3. Canada is freaking out.
The Canada Revenue Agency announced on Wednesday that it is temporarily shutting down its online services as a result of the Heartbleed bug. The moves come mere weeks before Canadians are expected to file their taxes. The U.S. Internal Revenue Service said in a statement Wednesday that its website has not been affected by the bug.
4. Right now, hackers are racing to get at that information.
"With these things, you can practically hear the shotgun go off. We're in a race now between the attackers and the defenders, to see how quickly attackers can build viable attacks, and how quickly the defenders can put out their defenses," says Christopher Budd, a spokesperson for Trend Micro, a Japanese security software company. He notes that while exploiting the vulnerability right now is fairly difficult, as hackers share information, people could build tool kits and it will become significantly easier.
5. You won't necessarily know if your information has been hacked.
“It’s a serious bug in that it doesn’t leave any trace,” David Chartier, chief executive at Codenomicon, told the New York Times. “Bad guys can access the memory on a machine and take encryption keys, usernames, passwords, valuable intellectual property, and there’s no trace they’ve been there.”
6. It won't be easy for websites to fix the problem.
Budd says fixing the problem is "simple, but not easy." While there is a fixed OpenSSL version that websites can download, it can take time to roll out the new program across a website's entire infrastructure. Budd notes that companies will have to weigh the risk of an attack against the potential that the entire website might come crashing down if a new coding error is introduced. That might dissuade companies from acting quickly. Additionally, after a website installs the new "fix," it needs to update its SSL certificate, a process that can take a little time. Jeremy Gillula, staff technologist at the Electronic Frontier Foundation, notes that even if a website has downloaded the fix, if it hasn't updated its certificates, it "could still be subject to a man-in-the-middle-attack on its users."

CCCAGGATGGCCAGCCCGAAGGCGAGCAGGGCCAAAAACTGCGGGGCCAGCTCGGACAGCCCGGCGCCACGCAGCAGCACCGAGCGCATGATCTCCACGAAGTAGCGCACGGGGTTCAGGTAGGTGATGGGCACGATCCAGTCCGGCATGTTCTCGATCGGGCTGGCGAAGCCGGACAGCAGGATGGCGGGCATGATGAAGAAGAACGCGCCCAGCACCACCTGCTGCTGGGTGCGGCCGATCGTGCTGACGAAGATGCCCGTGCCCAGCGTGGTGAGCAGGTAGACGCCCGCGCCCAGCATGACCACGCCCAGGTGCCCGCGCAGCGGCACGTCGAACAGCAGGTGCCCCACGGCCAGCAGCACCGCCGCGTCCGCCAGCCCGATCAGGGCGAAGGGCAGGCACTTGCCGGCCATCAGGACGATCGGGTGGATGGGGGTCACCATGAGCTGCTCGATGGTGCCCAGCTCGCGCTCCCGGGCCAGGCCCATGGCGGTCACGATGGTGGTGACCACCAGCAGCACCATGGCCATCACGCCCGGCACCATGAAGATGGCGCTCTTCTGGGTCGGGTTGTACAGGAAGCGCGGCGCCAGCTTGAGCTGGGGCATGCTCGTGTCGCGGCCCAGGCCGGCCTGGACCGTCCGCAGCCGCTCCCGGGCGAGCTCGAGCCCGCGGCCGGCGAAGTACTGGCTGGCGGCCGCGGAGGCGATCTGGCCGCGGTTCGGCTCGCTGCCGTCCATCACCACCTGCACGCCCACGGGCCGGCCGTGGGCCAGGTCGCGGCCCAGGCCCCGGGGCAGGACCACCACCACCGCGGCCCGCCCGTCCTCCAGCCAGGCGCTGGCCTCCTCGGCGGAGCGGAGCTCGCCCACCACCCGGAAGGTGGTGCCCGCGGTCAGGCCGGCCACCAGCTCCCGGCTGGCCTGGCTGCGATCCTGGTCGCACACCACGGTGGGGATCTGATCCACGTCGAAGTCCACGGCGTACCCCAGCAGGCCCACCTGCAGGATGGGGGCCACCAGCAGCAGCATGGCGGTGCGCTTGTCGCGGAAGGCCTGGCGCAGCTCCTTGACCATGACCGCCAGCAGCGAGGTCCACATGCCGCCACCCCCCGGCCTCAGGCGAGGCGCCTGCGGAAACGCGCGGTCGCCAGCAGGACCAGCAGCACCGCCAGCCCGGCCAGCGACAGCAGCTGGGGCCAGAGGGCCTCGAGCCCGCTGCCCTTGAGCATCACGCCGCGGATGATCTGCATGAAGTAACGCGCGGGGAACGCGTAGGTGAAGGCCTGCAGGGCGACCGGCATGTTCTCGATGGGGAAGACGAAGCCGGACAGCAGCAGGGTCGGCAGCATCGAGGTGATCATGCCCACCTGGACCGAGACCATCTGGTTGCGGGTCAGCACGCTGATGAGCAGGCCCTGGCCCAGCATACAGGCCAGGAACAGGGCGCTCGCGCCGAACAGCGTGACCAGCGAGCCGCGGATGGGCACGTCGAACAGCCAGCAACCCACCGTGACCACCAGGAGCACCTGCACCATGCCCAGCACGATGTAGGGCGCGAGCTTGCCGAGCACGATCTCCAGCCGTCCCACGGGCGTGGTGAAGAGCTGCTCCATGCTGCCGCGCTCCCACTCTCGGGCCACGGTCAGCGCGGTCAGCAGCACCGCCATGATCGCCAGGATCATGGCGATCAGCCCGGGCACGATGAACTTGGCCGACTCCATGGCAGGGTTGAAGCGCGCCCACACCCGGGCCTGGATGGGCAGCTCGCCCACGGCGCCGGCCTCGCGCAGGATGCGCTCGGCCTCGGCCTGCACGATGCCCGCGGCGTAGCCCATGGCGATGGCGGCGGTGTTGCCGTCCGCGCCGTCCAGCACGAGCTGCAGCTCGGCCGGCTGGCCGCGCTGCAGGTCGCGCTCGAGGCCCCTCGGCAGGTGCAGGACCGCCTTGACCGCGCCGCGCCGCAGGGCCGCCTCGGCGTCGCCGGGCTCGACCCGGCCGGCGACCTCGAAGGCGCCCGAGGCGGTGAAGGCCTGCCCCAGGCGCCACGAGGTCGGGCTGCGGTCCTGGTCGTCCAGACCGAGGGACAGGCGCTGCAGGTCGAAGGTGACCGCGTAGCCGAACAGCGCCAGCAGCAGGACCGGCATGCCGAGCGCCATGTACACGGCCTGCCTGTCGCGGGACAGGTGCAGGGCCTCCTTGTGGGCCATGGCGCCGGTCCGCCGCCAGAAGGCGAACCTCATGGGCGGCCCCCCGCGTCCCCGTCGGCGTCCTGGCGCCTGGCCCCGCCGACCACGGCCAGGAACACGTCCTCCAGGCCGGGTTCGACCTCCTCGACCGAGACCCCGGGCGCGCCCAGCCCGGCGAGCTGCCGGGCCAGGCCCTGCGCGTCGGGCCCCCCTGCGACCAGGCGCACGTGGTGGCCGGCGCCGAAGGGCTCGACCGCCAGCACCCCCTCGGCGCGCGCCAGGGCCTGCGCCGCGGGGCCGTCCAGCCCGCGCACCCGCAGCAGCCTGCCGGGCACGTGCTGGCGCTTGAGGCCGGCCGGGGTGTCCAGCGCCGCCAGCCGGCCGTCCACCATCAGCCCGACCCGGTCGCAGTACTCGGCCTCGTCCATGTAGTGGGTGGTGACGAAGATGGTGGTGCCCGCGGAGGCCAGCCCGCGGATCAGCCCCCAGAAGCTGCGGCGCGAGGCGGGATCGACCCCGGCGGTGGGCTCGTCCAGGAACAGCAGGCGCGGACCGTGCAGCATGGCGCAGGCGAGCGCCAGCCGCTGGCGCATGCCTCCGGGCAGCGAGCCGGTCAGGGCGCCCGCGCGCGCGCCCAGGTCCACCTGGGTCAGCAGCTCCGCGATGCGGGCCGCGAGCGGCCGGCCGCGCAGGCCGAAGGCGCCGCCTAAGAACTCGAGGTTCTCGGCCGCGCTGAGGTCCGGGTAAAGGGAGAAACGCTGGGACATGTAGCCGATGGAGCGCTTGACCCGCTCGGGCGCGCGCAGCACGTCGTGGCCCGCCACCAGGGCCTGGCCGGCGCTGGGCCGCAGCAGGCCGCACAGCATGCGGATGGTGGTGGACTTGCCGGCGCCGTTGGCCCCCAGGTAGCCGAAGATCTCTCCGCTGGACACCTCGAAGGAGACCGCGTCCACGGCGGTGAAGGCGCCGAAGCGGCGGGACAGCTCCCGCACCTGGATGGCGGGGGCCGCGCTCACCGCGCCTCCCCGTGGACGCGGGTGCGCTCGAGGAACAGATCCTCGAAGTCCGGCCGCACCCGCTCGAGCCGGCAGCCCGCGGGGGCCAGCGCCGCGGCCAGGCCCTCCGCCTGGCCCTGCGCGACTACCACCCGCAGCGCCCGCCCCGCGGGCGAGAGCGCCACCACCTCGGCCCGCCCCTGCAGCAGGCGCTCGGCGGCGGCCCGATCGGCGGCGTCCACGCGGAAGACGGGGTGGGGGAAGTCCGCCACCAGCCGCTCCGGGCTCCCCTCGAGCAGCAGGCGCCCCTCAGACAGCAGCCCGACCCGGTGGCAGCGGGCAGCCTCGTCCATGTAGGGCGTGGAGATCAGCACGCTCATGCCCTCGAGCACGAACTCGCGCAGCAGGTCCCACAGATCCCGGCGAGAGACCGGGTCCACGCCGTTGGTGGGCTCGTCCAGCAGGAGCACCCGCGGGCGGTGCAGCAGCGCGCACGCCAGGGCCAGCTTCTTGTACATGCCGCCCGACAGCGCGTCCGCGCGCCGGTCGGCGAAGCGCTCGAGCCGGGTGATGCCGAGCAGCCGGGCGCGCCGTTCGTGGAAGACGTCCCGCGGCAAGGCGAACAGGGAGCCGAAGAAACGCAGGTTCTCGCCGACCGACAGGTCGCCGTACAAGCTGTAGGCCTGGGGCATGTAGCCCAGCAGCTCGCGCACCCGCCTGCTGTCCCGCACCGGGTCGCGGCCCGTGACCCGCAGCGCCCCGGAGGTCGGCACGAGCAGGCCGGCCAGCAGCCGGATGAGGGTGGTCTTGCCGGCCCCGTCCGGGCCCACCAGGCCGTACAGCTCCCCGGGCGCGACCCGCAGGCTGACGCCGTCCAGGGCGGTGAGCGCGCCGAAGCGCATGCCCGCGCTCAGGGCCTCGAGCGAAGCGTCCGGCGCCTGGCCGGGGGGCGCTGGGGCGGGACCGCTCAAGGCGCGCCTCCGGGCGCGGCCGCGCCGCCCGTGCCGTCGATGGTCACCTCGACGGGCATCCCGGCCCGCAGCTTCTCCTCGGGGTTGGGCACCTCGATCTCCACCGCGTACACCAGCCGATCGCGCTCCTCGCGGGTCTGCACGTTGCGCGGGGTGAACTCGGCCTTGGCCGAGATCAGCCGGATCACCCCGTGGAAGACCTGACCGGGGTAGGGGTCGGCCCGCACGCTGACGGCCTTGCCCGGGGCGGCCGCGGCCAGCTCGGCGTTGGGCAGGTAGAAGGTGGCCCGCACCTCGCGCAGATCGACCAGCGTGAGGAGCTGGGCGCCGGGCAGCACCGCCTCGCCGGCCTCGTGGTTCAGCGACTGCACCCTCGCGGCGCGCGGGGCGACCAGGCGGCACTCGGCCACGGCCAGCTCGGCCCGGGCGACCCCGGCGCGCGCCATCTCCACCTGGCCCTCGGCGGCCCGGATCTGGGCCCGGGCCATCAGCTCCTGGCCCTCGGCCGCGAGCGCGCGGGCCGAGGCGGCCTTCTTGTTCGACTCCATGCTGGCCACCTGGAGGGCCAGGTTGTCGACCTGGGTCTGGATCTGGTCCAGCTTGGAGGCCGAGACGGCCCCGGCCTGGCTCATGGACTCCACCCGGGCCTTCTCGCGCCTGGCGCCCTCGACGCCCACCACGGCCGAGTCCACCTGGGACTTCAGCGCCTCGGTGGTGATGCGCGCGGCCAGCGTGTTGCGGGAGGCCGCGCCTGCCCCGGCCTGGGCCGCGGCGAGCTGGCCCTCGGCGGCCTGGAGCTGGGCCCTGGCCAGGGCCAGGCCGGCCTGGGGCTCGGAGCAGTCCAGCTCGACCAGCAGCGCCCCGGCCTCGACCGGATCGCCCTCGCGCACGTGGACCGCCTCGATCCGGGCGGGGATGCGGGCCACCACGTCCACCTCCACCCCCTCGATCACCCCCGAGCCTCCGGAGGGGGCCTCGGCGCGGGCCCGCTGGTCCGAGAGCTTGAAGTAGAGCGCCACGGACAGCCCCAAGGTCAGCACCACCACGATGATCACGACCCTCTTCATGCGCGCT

7. Changing your passwords right away isn't necessarily going to help you.
After news of Heartbleed broke, you probably got a lot emails from people telling you to change your passwords. Not so fast, experts say. If you change your password prior to a site getting rid of the bad SSL, your new password could be just as vulnerable as your old one. Sandvik from CDT says, "I'm in the same situation as everyone else. I would look for statements issued by companies before logging in, and if there is no statement, contact them and ask them. Also test their website." Budd advises, "This is one of those situations where the best thing people can do is stick to best practices, don't panic, and wait to hear information from people to know what's going on. If you get instructions, follow them."
Voters waiting to vote at Wagner Middle School in New York City, Nov 6, 2012.
When the Supreme Court ruled 5-4 to overturn a key section of the Voting Rights Act last June, Justice Ruth Ginsburg warned that getting rid of the measure was like "throwing away your umbrella in a rainstorm because you are not getting wet." The 1965 law required that lawmakers in states with a history of discriminating against minority voters get federal permission before changing voting rules. Now that the Supreme Court has invalidated this requirement, GOP lawmakers across the United States are running buck wild with new voting restrictions.
Before the Shelby County v. Holder decision came down on June 25, Section 5 of the Voting Rights Act required federal review of new voting rules in 15 states, most of them in the South. (In a few of these states, only specific counties or townships were covered.) Chief Justice John Roberts voted to gut the Voting Rights Act on the basis that "our country has changed,"and that blanket federal protection wasn't needed to stop discrimination. But the country hasn't changed as much as he may think.